Long gold holders were taken for a wild ride over the past couple of weeks, enduring one of the largest one day selloffs in history on April 15 as panic gripped the market. By the end of the rout, gold had fallen more than 15% peak-to-trough in just three trading sessions, bottoming out at $1,321.50 (basis June futures), a level not seen since fall 2010. Gold has since rallied smartly (Chart 1), retracing more than $150 of the selloff. What are you to make of such a move?
The selloff in gold has sparked what can best be described as a new gold-rush, as investor clamor to buy physical gold. Evidence of the strong physical demand can be seen in the premiums investors have been willing to pay above market value for access to bullion. Prior to the yellow metal’s “flash crash,” wholesalers in Dubai were paying about 50 cents above the London cash price, and are now paying premiums of between $6 and $9 an ounce. In Istanbul, one of the largest gold trading hubs, premiums have reached as high as $25 per ounce. In China, volumes on the Shanghai Gold Exchange set a new record high last week, and countries from the U.S. to Australia have reported feverish buying of gold coins, causing shortages.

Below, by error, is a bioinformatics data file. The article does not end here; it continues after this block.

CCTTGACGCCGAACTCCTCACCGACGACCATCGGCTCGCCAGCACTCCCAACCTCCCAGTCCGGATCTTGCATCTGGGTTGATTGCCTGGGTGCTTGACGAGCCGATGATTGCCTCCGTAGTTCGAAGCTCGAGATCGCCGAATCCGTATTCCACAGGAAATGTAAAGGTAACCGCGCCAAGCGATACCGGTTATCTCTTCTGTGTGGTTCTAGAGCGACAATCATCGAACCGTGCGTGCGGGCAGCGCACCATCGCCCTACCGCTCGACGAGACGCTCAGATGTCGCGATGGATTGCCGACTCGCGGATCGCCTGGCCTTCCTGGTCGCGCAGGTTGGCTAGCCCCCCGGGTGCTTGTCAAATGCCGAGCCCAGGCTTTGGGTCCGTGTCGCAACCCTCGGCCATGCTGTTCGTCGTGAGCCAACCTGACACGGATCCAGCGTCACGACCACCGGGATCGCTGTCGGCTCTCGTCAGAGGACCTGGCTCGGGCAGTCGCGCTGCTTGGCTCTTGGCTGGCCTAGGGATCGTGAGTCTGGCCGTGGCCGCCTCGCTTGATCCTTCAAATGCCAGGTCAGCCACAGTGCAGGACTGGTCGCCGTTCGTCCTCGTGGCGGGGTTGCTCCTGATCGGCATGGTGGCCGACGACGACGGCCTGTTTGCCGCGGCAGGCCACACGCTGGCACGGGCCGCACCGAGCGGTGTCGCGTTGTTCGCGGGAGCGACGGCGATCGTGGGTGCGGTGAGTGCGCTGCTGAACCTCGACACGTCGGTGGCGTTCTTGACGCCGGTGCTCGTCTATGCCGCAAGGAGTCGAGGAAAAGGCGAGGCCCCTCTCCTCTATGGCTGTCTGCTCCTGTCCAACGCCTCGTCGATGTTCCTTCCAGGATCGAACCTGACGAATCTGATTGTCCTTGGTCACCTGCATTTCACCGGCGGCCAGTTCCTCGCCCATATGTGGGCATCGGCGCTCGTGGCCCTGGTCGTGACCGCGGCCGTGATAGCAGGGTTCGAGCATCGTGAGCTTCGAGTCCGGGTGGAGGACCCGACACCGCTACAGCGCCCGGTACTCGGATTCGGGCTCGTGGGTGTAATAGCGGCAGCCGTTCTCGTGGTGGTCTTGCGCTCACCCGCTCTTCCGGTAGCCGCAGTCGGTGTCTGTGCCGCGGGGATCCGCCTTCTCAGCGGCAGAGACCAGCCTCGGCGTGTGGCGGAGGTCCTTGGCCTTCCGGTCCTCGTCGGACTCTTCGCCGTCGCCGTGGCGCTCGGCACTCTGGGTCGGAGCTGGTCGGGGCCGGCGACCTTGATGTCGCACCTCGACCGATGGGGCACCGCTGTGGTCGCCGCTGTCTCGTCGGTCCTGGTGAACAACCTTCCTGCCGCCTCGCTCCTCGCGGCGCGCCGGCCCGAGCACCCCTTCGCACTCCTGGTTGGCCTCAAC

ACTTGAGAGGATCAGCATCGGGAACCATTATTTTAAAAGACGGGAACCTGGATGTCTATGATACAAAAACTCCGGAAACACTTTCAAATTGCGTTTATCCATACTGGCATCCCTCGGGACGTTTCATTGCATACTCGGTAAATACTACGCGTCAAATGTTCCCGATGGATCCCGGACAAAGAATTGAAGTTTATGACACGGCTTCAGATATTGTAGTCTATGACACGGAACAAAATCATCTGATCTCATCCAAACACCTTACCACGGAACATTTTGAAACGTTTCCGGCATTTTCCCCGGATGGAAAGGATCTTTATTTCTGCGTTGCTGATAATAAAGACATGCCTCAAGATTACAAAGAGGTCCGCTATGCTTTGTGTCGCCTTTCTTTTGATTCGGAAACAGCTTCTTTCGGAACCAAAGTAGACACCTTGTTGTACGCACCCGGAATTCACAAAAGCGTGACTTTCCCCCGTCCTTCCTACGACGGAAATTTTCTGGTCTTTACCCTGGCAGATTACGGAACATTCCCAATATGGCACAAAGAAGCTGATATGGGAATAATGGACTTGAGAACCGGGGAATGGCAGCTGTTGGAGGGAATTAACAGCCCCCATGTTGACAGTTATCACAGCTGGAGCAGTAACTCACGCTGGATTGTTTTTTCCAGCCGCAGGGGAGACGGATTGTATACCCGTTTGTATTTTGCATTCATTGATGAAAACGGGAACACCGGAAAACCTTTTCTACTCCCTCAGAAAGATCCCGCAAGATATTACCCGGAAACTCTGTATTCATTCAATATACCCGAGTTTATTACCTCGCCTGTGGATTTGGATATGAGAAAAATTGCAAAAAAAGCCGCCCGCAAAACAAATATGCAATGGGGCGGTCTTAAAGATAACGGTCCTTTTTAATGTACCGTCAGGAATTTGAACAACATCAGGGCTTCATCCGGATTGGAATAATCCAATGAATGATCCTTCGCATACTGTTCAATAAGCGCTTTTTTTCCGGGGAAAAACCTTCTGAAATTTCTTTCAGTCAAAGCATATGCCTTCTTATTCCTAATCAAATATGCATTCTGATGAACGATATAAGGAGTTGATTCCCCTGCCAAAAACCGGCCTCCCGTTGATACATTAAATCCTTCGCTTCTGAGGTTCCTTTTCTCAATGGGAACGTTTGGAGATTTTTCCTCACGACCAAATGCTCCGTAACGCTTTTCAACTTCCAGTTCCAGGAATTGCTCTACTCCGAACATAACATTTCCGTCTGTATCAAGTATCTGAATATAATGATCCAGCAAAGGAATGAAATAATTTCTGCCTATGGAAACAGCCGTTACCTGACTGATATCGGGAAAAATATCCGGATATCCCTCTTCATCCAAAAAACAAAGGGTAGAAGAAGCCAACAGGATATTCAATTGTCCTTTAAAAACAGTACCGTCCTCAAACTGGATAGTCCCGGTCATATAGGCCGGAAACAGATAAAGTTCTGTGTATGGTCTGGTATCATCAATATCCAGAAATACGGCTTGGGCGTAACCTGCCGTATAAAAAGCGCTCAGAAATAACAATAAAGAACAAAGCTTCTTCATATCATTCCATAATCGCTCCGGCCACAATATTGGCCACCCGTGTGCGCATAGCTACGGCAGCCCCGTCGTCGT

The strong investor demand has not been mirrored in gold ETFs, where we’ve observed a significant decline in the number of ounces held in trust. Since December of last year, total known ETF holdings of gold have declined by about 13%, the largest and most protracted decline since the advent of physically-backed precious metals ETFs.